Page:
Well, there’s one restaurant in particular that we make our “fancy expensive” treat for the week. We spend a FORTUNE on food with teenagers. My teenagers LIVE for this place and I used to as well. It’s trendy and busy and the staff isn’t always warm and fuzzy. I saw that they had atrocious reviews on gluten free apps and websites as not being helpful or friendly about special dietary needs. So….I send them a super friendly message on Facebook inquiring as to their gluten free offerings. Was over the moon when I got a reply back saying that they would check. 10 days went by, no reply. Finally, I asked again and after a few days I got a reply saying to talk to my server and they would try to accommodate me. Ugh. Seriously??? Anyhow…..I know you’ve been there/done that, but I had to share. Thanks for all you do!!!! Erin

    Sent from my iPhone

    >

  2. A gluten free hotel in Napa????!!! Well now, that sounds promising. Can’t wait to hear how it goes. FWIW, I found some amazing GF foods in the Sonoma valley (Healdsburg side of things) including GF fried chicken in Santa Rosa/Petaluma and carrot cake in Petaluma (so good we went back the next day to get a piece to go). Not sure how celiac-safe they are, but they had the options.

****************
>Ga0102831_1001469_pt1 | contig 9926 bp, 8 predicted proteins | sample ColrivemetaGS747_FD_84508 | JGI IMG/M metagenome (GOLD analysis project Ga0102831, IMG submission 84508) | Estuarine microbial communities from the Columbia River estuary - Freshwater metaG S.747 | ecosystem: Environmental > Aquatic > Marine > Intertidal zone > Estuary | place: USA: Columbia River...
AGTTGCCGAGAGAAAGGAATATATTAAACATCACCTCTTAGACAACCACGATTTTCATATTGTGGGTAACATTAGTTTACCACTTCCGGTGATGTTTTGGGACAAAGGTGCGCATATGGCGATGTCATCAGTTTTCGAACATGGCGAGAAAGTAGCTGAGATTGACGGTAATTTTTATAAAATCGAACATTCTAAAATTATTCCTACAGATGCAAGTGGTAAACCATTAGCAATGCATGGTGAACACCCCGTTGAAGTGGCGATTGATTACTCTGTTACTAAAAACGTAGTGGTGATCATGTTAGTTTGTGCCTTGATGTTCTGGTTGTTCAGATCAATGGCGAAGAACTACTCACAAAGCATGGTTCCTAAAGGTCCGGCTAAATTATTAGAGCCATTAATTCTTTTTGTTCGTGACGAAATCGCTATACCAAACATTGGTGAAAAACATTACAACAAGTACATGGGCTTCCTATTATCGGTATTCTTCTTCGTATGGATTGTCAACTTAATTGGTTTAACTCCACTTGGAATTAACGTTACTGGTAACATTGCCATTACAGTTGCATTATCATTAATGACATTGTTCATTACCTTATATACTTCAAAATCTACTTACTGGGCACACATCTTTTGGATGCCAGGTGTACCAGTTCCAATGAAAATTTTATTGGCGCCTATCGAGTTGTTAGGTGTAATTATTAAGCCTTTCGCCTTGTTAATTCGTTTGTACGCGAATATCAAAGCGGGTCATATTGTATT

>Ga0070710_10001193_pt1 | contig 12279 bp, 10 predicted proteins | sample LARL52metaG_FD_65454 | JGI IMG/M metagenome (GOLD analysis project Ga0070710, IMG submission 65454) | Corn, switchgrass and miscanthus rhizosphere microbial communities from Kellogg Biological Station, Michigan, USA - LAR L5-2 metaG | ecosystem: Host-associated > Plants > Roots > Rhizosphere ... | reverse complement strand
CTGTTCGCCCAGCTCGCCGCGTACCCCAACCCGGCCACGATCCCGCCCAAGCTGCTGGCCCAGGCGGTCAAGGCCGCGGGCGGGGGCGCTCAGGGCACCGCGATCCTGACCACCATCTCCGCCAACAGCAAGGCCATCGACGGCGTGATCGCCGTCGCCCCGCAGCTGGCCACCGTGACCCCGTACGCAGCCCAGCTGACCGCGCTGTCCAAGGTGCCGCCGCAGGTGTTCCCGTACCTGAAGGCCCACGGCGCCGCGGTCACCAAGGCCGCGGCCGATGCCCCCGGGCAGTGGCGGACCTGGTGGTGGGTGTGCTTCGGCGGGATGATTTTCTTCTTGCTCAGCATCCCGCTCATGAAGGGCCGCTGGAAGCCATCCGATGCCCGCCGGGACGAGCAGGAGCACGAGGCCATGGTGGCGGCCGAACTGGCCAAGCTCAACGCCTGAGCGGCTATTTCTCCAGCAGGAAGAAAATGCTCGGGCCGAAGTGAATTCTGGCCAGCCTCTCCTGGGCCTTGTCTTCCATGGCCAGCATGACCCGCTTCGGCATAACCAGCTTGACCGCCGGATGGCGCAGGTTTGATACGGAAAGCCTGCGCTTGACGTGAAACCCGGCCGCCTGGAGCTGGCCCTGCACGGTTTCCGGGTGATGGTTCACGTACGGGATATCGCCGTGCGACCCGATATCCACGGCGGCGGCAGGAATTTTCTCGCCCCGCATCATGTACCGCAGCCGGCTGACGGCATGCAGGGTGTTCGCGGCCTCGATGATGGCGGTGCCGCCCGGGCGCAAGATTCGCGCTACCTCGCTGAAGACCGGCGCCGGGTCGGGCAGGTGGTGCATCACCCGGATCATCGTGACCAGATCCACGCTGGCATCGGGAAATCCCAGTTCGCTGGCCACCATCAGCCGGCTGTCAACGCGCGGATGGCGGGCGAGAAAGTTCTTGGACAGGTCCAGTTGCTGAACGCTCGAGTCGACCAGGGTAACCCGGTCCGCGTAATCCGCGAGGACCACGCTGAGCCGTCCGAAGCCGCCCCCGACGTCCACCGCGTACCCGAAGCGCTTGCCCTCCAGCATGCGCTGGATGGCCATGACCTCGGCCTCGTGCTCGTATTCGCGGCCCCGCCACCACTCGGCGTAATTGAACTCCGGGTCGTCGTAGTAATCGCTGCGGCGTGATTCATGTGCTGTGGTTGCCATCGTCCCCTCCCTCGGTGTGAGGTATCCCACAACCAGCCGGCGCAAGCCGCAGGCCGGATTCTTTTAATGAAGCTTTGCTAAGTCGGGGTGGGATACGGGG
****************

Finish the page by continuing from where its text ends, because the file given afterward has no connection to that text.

3. I’ve been busy and a bit out of touch, but your mention of Virginia brings to mind an amazing place that we found just up the road from the Baltimore airport (BWI)–and it was in fact the first and last place we ate while we were in town, which you really need to try if you haven’t: http://www.onedishcuisine.com/

    We had decent luck generally in the Baltimore/Washington area, but that place is singular.

  4. Pingback: How to Gluten-Free Relax | Gluten is my Bitch

  5. Two weeks ago I flew from Minneapolis to Portland Oregon on Delta Airlines and they offered me (and everyone else in coach) GF pretzels and a Kind bar. Whoopie! The third offering was a gluten filled cookie.

  6. I was in Chicago in June and made a special point of getting to Do-Rite Donuts. Best.GF.Donut. Ever. It had been 2+ years since I had a donut that actually made me happy.

  7. Two years gluten free. It has been miserable traveling and eating out. I have a secret! Royal Caribbean Cruise Lines offers a GF kiosk of food at the Windjammer Buffet and also many GF choices on the dining room menu. I have to say, I have enjoyed my last two cruises and didn’t have to guess if something was GF and risk the evening stuck in my cabin. Do you have any idea how tiny their bathrooms are? So if your travel involves cruising…Royal Caribbean is the best.